Obviously, it would take several pages merely to list the high-level actions involved in transitioning a complex business and IT system to Agile, and a standard list would not be helpful without understanding the specific cultural, organizational and technological context of the current system and the desired future state. Therefore, we would recommend further discussions with subject matter experts to create a customized roadmap and map it to the desired outcomes to provide true value.
The value of this approach to Agile transformation for the PMO is the fulfillment of its governance and oversight for all projects, either using Agile and or other methods. It would also transform the oversight function from strictly project-based to a more holistic oversight capability across the enterprise, crossing silos of vertical business units, information technology and other horizontal “support” units and the users, both internal and external.
This process and the underlying framework would map actions of each of the “actors” to an outcomes-based organizational values such as oversight, accountability, transparency—to align actions and needs of each entity, which is foundational in establishing the PMO as a strategic partner within the organization.
What will it do:
Recommend Lean-Agile business-value first approach that represents less cost and risk than traditional Agile transformation efforts by enabling the PMO to lead the transition in a way that brings business value, technical resources, and vendor support in a synchronized manner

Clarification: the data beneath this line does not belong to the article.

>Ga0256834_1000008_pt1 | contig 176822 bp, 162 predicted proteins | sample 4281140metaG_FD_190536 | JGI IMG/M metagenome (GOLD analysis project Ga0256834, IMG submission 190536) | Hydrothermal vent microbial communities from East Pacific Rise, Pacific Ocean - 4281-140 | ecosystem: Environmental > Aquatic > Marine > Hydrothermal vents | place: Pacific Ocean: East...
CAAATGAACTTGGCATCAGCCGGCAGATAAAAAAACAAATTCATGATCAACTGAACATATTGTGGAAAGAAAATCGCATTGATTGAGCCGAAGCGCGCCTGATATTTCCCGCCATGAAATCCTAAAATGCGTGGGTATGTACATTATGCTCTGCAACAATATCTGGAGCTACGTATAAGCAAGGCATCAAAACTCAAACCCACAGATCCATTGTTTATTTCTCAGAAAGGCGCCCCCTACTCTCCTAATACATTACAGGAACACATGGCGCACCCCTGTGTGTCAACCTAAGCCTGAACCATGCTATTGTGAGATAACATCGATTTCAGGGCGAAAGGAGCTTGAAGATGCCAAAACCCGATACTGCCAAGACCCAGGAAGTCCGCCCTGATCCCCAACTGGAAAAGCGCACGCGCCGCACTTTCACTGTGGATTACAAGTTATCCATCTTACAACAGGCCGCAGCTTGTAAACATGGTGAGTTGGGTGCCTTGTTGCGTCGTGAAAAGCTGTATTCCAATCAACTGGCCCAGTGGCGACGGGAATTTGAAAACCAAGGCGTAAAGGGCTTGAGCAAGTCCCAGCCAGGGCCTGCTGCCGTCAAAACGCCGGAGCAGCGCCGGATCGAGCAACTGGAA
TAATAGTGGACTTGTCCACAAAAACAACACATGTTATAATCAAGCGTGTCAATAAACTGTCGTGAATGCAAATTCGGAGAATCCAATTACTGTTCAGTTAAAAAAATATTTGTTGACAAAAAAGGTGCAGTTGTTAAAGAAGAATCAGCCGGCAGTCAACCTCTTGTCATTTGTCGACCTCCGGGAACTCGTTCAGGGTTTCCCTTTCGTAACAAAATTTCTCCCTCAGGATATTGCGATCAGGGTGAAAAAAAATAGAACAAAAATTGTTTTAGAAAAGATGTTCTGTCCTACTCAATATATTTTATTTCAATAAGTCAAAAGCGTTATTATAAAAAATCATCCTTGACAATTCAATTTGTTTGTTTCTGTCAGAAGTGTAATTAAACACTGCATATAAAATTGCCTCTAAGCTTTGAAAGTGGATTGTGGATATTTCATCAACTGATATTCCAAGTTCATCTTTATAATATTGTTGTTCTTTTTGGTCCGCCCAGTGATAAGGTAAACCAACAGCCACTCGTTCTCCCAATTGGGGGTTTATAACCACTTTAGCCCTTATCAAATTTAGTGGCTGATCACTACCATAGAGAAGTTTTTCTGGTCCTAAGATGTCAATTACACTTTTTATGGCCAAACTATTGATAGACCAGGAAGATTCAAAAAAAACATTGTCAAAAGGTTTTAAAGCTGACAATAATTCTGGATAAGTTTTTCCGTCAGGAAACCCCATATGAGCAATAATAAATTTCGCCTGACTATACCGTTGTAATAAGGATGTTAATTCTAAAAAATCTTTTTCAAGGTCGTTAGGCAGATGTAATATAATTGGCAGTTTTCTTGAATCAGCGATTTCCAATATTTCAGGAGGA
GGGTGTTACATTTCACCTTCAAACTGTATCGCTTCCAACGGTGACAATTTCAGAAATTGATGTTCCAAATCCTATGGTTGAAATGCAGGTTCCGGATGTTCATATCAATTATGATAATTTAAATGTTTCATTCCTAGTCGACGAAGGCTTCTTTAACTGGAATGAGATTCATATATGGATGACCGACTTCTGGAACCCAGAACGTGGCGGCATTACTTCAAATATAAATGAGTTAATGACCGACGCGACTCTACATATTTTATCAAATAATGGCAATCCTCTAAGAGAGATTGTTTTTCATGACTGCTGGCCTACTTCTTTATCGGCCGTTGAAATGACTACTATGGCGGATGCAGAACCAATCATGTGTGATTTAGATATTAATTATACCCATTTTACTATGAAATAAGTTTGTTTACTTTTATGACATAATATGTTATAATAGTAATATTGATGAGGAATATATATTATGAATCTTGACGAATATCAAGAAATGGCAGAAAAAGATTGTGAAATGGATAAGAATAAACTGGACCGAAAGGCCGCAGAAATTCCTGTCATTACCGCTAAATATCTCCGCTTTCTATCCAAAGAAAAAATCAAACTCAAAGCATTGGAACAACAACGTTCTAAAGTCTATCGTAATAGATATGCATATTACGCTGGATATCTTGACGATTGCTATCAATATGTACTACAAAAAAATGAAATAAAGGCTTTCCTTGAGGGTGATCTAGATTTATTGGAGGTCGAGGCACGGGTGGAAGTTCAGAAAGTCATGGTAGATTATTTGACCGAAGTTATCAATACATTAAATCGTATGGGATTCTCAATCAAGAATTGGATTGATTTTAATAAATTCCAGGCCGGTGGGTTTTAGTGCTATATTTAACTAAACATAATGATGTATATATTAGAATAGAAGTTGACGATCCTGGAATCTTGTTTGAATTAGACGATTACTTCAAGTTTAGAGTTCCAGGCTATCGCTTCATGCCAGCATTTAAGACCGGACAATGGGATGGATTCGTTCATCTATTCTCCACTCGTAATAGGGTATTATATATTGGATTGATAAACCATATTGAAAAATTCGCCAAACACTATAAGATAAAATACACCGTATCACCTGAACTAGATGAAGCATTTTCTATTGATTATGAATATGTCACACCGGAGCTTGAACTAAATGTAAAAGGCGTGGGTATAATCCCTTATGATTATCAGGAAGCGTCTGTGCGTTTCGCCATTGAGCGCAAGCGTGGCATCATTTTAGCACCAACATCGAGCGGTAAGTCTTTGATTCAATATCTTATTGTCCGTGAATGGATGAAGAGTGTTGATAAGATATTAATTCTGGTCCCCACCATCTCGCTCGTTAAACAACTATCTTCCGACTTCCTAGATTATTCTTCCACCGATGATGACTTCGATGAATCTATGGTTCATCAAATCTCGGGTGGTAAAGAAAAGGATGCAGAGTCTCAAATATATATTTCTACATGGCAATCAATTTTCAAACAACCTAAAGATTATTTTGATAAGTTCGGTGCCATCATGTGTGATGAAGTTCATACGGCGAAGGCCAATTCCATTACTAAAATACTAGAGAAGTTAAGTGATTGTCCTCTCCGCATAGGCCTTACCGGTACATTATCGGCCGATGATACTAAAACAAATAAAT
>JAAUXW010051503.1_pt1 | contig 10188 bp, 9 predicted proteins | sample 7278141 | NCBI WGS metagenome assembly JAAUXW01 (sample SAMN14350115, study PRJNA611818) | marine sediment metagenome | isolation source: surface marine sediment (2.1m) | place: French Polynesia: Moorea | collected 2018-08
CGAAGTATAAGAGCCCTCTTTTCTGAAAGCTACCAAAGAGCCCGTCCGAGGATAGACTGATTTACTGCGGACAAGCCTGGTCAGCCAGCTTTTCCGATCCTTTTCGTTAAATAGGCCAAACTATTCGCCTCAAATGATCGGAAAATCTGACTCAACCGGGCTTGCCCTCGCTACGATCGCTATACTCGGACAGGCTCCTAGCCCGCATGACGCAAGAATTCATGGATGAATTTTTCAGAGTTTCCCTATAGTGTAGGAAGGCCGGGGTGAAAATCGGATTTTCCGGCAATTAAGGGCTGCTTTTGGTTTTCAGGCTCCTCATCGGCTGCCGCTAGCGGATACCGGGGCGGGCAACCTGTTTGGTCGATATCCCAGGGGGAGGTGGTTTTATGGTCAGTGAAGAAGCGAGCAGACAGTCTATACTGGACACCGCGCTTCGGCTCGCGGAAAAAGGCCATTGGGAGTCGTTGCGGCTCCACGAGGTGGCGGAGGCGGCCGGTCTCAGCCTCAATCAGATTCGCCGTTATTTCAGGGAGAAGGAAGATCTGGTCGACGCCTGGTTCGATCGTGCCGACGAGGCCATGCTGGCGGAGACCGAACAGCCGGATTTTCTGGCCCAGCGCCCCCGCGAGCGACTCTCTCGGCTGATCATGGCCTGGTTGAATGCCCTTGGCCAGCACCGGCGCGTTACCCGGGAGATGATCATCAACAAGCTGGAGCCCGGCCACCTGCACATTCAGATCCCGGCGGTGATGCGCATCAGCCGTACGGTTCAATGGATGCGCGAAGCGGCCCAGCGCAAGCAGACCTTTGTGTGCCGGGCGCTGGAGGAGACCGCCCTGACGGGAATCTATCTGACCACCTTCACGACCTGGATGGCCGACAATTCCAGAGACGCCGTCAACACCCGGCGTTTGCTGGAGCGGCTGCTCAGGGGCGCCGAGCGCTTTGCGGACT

This approach ensures early emergence of results, early stage adaptation of processes and the subsequent evolution toward continuous improvement mindset across the organization
Focusing on horizontal business engagement from the beginning ensures business intent, customer value and results are delivered early and continue throughout the process
Benefits to the organization:
PMO becomes strategic partner to business unit
Business units recognize their value proposition, so that they can evaluate work being done as good return on their investment as measured by business value realized
Establishes baseline standard for Agile initiation, maturity and transformation efforts which in turn reduces the learning curve and therefore cost
Identifies leading metrics which enable recognizing of risk earlier in the project lifecycle
Enables sharing of best practices across organization
Outcomes expected :
Within 6-12 months
Build Agile capability within the PMO so that they can provide guidance to fledgling Agile efforts throughout the organization
Agile coaching efforts begin working with leadership and users across the enterprise to lay foundation for business value identification and realization
PMO identifies baseline standards for Agile efforts and maps deliverables and outcomes to existing processes
Establish customized Agile maturity model for the organization
Agile training program established within the organization
Within 12-24 months
PMO members work with Agile coaches to support pilot projects (2-3) in successfully transitioning into Agile
Portfolio / program management process established for Agile efforts
Baseline standards are shared within the organization and have received threshold level of acceptance
Value streams are identified across the organization so that targeted process improvement efforts can be prioritized for maximum impact